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Questa e una ragna

Opera details:

Opera title:

Otello

Composer:

Giuseppe Verdi

Language:

Italian

Synopsis:

Otello Synopsis

Libretto:

Otello Libretto

Translation(s):

English Deutsch

Aria details:

Type:

aria

Role(s):

Iago

Voice(s):

Baritone

Act:

3.10

Previous scene: E intanto giacche non si stanca
Next scene: Miracolo vago dell aspo

Giovanni Zenatello e t Giuseppe Noto Otello Questa e una ragna Live Covent Garden 17 juin 1926

Singer: Giovanni Zenatello

Giovanni Zenatello et Giuseppe Noto - Otello - Questa e una ragna - Live Covent Garden 17 juin 1926 - His Master's Voice VB 8
Giovanni Zenatello (2 February 1876 - 11 February 1949) was an Italian opera singer. Born in Verona, he enjoyed an international career as a dramatic tenor of the first rank. Otello became his most famous operatic role but he sang a wide repertoire. In 1904, he created the part of Pinkerton in Madama Butterfly.

Zenatello showed musical promise from a young age. His singing teacher in Verona originally trained him as a baritone but he never felt comfortable in this range and later switched to the higher tenor register. Nonetheless, it was as a baritone that he made his professional debut at Belluno in 1898. His tenor debut—as Canio—did not come until the following year, at Naples.
Zenatello's operatic career gathered momentum during the early years of the 20th century, and on February 17, 1904, he created the role of Pinkerton in the world premiere of Giacomo Puccini's Madama Butterfly at La Scala, Milan. La Scala was Italy's leading opera house, and he remained a member of its company of singers until 1907.
He also sang at the Royal Opera House, Covent Garden, London, in 1905-06 and 1908–09; at the Manhattan Opera House in 1907-1910; and with the New York Metropolitan Opera company, on tour, replacing Enrico Caruso, in 1909. He was a member of the Boston Opera Company from 1909-1914 and sang often, too, in South America and Mexico and in various cities of Continental Europe.
Zenatello's voice had matured into that of a clarion-voiced dramatic tenor during his La Scala years, and he succeeded Francesco Tamagno (1850–1905) as the world's greatest exponent of Giuseppe Verdi's Otello. He performed this extremely taxing role more than 300 times, beginning in 1908, and recorded highly acclaimed extracts from the work on 78-rpm discs.
Zenatello returned to Covent Garden in 1926, singing Otello in a series of performances which were partly recorded live by HMV. After a final stage appearance (in New York City) in 1933, he retired from opera and taught singing and dabbled in the management of promising young singers. The coloratura soprano Lily Pons was a notable 'discovery' of Zenatello's in the twilight of his on-stage career. He took Pons under his wing and arranged for her an audition before the Met's general manager, which resulted in the young French-born singer making a successful New York debut in 1931. Later, however, they fell out.
As to his private life, Zenatello lived with the Spanish mezzo-soprano Maria Gay from 1906 until her death in 1943. They were often described as husband and wife although they may never have actually married. He and Gay performed opposite each other on many occasions and settled down together in Manhatten in 1936.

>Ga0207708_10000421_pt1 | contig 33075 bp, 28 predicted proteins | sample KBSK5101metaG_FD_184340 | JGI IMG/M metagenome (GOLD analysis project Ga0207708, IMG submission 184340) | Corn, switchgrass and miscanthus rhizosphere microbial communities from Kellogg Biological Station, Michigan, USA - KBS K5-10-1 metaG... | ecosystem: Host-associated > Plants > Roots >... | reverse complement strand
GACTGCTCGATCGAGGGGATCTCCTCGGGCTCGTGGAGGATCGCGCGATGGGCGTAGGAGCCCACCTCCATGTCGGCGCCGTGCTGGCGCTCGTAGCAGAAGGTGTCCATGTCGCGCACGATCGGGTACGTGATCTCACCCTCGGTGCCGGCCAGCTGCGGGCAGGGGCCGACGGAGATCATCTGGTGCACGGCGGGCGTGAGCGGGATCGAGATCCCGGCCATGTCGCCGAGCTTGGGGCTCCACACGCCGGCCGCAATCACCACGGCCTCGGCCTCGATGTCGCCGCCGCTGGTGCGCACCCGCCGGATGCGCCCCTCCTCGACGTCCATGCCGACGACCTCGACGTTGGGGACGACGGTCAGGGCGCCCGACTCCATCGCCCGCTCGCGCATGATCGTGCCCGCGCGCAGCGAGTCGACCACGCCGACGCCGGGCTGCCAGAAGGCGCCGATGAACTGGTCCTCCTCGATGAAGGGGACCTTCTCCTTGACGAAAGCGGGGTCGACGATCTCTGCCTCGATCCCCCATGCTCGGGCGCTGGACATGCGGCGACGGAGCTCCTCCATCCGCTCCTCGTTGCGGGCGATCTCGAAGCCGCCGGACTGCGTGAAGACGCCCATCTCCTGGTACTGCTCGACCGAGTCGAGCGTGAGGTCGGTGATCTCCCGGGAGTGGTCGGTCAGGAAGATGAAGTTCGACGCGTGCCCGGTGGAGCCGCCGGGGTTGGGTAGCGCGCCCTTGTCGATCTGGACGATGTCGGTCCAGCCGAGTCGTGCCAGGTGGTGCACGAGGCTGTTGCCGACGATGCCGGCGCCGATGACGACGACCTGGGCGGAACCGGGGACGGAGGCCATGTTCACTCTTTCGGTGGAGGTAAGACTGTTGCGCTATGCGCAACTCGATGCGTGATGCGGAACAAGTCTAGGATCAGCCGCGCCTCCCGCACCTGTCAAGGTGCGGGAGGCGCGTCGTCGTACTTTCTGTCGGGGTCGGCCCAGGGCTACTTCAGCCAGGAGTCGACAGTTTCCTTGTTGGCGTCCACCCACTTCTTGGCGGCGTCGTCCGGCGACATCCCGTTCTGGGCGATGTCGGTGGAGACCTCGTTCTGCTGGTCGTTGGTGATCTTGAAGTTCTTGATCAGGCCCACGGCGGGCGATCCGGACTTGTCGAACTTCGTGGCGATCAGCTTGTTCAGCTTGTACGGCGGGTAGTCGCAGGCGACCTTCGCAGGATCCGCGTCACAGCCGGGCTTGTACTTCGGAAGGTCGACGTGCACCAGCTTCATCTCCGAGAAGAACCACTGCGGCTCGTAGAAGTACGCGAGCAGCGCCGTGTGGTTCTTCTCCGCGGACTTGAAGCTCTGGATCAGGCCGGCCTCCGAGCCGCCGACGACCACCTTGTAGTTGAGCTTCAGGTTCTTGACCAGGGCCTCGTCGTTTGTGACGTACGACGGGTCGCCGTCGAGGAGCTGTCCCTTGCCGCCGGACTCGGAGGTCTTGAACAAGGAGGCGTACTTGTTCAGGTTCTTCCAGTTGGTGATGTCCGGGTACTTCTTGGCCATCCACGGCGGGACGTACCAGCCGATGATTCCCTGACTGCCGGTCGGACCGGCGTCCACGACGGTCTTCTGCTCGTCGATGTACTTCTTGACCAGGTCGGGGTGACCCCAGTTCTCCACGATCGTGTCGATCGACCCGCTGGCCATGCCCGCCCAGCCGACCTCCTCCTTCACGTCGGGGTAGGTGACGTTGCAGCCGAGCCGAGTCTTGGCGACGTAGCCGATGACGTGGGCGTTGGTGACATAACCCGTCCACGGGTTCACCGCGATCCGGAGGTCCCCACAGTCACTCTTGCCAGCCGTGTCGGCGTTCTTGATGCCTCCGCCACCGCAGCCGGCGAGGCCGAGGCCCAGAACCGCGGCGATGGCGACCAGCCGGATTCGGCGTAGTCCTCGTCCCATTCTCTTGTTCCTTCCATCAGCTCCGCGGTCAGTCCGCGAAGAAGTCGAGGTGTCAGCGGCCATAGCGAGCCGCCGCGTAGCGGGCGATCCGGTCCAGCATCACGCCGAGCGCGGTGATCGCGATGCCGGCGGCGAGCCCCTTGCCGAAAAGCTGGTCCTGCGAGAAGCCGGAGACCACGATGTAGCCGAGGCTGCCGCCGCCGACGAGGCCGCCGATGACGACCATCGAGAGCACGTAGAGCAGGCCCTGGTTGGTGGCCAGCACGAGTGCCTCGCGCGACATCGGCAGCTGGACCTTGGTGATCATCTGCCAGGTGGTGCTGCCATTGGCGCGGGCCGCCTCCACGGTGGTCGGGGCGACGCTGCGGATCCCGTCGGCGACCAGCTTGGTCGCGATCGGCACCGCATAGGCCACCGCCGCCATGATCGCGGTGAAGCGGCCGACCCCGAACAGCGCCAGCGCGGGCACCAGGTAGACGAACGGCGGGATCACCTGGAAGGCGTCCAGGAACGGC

Back in 1913, Zenatello had been instrumental in having the Verona Arena, built originally by the ancient Romans, restored and turned into a world famous open-air venue for operatic performances. That same year the arena was used to mount a grand production of Aida, marking the centenary of Verdi's birth. In 1947, Zenatello arranged for a promising young soprano named Maria Callas to appear at the arena's Summer Festival in Amilcare Ponchielli's operatic masterpiece, La Gioconda. This appearance would give Callas invaluable exposure in Italy and help set her on the path to future stardom.
Zenatello died of natural causes in New York City in 1949, aged 73.


Giuseppe Noto (Baritone) (Torre del Greco 1883 - Milano 1979)
Although already in 1915 he appeared at the Teatro San Carlo in Napoli as Amonasro in ‘’Aida’’, but he excited attention when he sang in 1922 at La Scala in Milan in ‘’Il Tabarro’’. In 1921 he appeared successfuly at the Teatro Regio of Turin as Kurwenal in ‘’Tristan und Isolde’’. In 1919 he sang at the Teatro Donizetti of Bergamo, in 1929 he appeared there again as Telramund in ‘’Lohengrin’’. He sang the same part and the role of Gérard in ‘’Andrea Chénier’’ in 1929 at the Teatro Massimo of Palermo. In 1926 he made guest appearances at Covent Garden as a partner of famous prima donna Maria Jeritza in ‘’I gioielli della Madonna’’ of Wolf-Ferrari, and as Jago in ‘’Otello’’. In 1939 he took part at the Teatro San Carlo of Napoli in the premiere of the opera ‘’Il Malato imaginario’’ of J. Napoli. Last he lived at the Casa di riposo Verdi in Milan.
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Libretto/Lyrics/Text/Testo:

JAGO
a Cassio indicando il fazzoletto
Questa è una ragna
dove il tuo cuor
casca, si lagna,
s'impiglia e muor.
Troppo l'ammiri,
troppo la guardi;
bada ai deliri
vani e bugiardi.
Questa è una ragna, etc…

English Libretto or Translation:

IAGO (eyeing Cassio, indicating the handkerchief)
This is a spider’s web,
‘twill your heart catch,
in spite of complaining
‘twill trap and dispatch.
Too much you’re admiring,
too long you are eyeing,
beware of such transports
abortive and lying.
This is a spider’s web, etc.